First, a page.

Addison Resumes Renovations with Construction on Roofing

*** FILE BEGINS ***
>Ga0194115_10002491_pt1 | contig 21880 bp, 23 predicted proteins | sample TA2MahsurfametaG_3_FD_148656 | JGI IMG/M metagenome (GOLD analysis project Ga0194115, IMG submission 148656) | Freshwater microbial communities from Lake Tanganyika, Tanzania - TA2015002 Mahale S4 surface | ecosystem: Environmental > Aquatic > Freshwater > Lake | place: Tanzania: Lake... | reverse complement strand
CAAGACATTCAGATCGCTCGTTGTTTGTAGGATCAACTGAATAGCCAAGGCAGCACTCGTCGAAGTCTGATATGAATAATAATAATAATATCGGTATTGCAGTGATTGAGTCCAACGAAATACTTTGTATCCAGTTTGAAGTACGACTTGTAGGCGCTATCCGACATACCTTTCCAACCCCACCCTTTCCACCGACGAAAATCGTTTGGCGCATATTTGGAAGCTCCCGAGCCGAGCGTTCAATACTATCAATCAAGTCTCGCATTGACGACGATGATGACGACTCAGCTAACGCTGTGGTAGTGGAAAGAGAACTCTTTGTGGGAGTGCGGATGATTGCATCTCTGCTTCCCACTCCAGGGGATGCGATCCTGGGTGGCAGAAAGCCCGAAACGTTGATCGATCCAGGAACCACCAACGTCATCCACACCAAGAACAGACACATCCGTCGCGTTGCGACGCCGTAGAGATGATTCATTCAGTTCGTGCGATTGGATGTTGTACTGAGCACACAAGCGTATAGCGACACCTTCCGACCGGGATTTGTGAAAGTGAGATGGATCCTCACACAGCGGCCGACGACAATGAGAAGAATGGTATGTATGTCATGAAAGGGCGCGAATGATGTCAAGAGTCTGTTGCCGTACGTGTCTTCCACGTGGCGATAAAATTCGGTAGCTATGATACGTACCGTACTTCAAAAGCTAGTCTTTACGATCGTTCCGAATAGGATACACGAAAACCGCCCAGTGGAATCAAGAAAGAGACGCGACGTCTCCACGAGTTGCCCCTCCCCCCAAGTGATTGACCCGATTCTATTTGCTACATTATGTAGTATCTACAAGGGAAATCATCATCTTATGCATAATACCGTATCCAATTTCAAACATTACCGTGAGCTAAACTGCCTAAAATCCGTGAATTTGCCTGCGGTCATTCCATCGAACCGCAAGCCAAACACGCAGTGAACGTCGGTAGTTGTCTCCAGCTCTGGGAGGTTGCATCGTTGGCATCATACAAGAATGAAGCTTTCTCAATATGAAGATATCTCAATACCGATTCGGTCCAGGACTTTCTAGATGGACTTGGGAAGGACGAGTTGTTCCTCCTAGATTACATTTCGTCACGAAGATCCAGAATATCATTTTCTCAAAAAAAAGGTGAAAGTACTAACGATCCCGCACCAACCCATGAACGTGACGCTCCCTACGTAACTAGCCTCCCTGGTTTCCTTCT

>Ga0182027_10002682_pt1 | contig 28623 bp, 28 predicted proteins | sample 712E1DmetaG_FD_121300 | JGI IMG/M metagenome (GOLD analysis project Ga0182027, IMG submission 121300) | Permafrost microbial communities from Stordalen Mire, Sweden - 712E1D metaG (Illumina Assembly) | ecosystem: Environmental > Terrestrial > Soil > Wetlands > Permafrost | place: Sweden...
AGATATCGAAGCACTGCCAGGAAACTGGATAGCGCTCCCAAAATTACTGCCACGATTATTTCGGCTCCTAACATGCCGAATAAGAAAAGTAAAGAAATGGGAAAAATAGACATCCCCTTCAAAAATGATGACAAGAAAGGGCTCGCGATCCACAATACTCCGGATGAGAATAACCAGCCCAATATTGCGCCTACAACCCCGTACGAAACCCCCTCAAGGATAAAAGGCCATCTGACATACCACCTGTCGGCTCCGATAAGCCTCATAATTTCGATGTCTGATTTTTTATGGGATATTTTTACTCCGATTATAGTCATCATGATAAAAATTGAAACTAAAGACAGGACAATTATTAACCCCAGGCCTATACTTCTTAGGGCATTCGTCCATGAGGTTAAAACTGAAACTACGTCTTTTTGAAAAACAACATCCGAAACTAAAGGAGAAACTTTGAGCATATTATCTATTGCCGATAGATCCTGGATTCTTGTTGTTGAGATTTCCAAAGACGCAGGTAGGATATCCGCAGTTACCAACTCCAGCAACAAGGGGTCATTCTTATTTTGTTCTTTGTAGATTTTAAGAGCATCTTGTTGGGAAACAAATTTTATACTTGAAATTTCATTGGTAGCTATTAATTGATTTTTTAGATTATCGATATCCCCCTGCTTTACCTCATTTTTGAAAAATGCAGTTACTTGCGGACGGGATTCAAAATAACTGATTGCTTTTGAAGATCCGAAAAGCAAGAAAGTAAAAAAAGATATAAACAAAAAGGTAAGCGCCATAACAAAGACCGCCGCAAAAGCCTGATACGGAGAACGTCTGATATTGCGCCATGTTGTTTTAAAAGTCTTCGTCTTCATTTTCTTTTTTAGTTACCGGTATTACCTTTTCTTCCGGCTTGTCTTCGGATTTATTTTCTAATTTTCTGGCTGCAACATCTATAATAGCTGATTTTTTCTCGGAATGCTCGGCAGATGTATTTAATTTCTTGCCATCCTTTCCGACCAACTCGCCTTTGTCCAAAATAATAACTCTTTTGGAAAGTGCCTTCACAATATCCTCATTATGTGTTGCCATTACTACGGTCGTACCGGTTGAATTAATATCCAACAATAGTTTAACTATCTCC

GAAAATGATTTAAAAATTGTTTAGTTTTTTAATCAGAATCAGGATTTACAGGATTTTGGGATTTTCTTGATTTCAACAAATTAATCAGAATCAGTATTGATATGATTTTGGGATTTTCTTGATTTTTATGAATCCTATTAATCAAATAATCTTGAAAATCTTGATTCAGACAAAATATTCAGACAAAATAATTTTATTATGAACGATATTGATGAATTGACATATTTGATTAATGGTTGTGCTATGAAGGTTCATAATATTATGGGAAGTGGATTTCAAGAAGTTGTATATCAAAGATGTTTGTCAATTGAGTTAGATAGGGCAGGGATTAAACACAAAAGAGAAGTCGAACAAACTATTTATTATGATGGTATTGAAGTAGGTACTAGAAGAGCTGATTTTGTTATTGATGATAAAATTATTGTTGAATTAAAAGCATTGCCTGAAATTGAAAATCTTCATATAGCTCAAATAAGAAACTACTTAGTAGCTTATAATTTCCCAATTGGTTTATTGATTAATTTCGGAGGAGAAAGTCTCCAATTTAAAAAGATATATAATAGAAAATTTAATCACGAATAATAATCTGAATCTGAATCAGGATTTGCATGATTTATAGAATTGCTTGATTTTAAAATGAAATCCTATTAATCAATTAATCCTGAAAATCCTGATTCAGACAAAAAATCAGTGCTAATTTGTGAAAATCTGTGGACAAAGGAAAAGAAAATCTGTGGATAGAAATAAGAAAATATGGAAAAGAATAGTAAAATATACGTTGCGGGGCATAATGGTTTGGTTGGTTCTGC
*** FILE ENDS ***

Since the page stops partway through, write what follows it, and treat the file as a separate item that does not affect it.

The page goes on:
After concluding a two-year renovation in September 2010, the Addison Gallery of American Art embarked on its final project with the restoration of the building’s sky-lighted rooftop on March 20, 2011. The project will involve constructing a new glass roof to cover the existing one to protect the historical 80-year-old, glass roof. According to Milos Jankovy, Field Representative for the Renovation Project one of the decisions to replace the roof was to improve circulation in the attic. “[Adding an extra roof] essentially creates space between the two layers of the roofs allowing for the circulation to be manipulated and the hot air to be vented out more easily,” said Jankovy. “Also, by keeping the roof on, we are not exposing building, thus allowing us to more securely conduct the whole rehabilitation of the roof.” Construction will span the course of the spring and summer seasons, ranging from March 20 to August 31. Brian Allen, Director of the Addison Gallery, said, “When the roof is finished, every infrastructure of the Addison will have been addressed in the renovations, from the roof to storage, wiring, air conditioning, security, piping, handicap access and bathrooms.” “All of these areas will have been completed and nobody will have to worry about the infrastructure of the Addison for the next thirty years,” he continued. Construction will also require a full scaffolding for the building and the creation of temporary road leading from the Addison Gallery to Main Street for vehicles to travel to and from the construction site. Allen said they realized the roof needed work during the gallery’s original renovations last summer. “When we were in the midst of construction last summer, we discovered that the roof was in bad shape. We then examined the roof very closely, pane-by-pane, and found that there was no alternative but to install a new roof one way or another,” said Allen. According to Muench, during the Gallery project varying temperatures, humidity and severe weather conditions with the roof became apparent. It was then decided that the entire roof would need treatment and began designing a new roof. The copper and caulking between each of the glass panes had deteriorated to the point where the roofs were leaking whenever it rained or snowed. “The roof’s leaking reached the point where we could no longer store or display art in the Addison Gallery safely,” he added. At the time, it was decided that permanent repairs to the roof could not be completed due to the lack of the funding, constructional designs and time. Temporary repairs were made to ensure the rooftop would not leak and plans were devised to make permanent restorations in the spring. Allen said, “By extending these restorations into the spring, we were able to re-open the Gallery and offer various exhibitions that we had committed to include in the Gallery.” Allen said the time also allowed them to put together a design team, develop a design plan to build the roofs and acquire the money that was needed to complete the construction. Steps have been made to preserve the “amazing and elegant design.” The new roof will protect the entire building and the current roof will no longer be exposed to the elements. The additional roof will emplpoy new technologies in glazing and caulking along with newer framing materials. The construction team for the Addison will include Robert Olson (Architect) Gordon H. Smith (Glass Consultant), John Moriarty (Contractor), and associates. Jankovy said, “I do not see any obstacles in the renovation ahead. The process was very well thought through. In fact, I believe that both the team and the contractor are very knowledgeable about the construction.” Throughout the construction project, all necessary precautions will be taken to protect the nearly 17,000 artistic objects belonging to the Addison Gallery of American Art. All artwork has already been shipped off-campus for storage. Larry Muench, Director of Facilities, said, “Artwork protection is paramount. The beauty of the overlay design of the Gallery is not open to the environment as it would be in a complete removal and replacement.”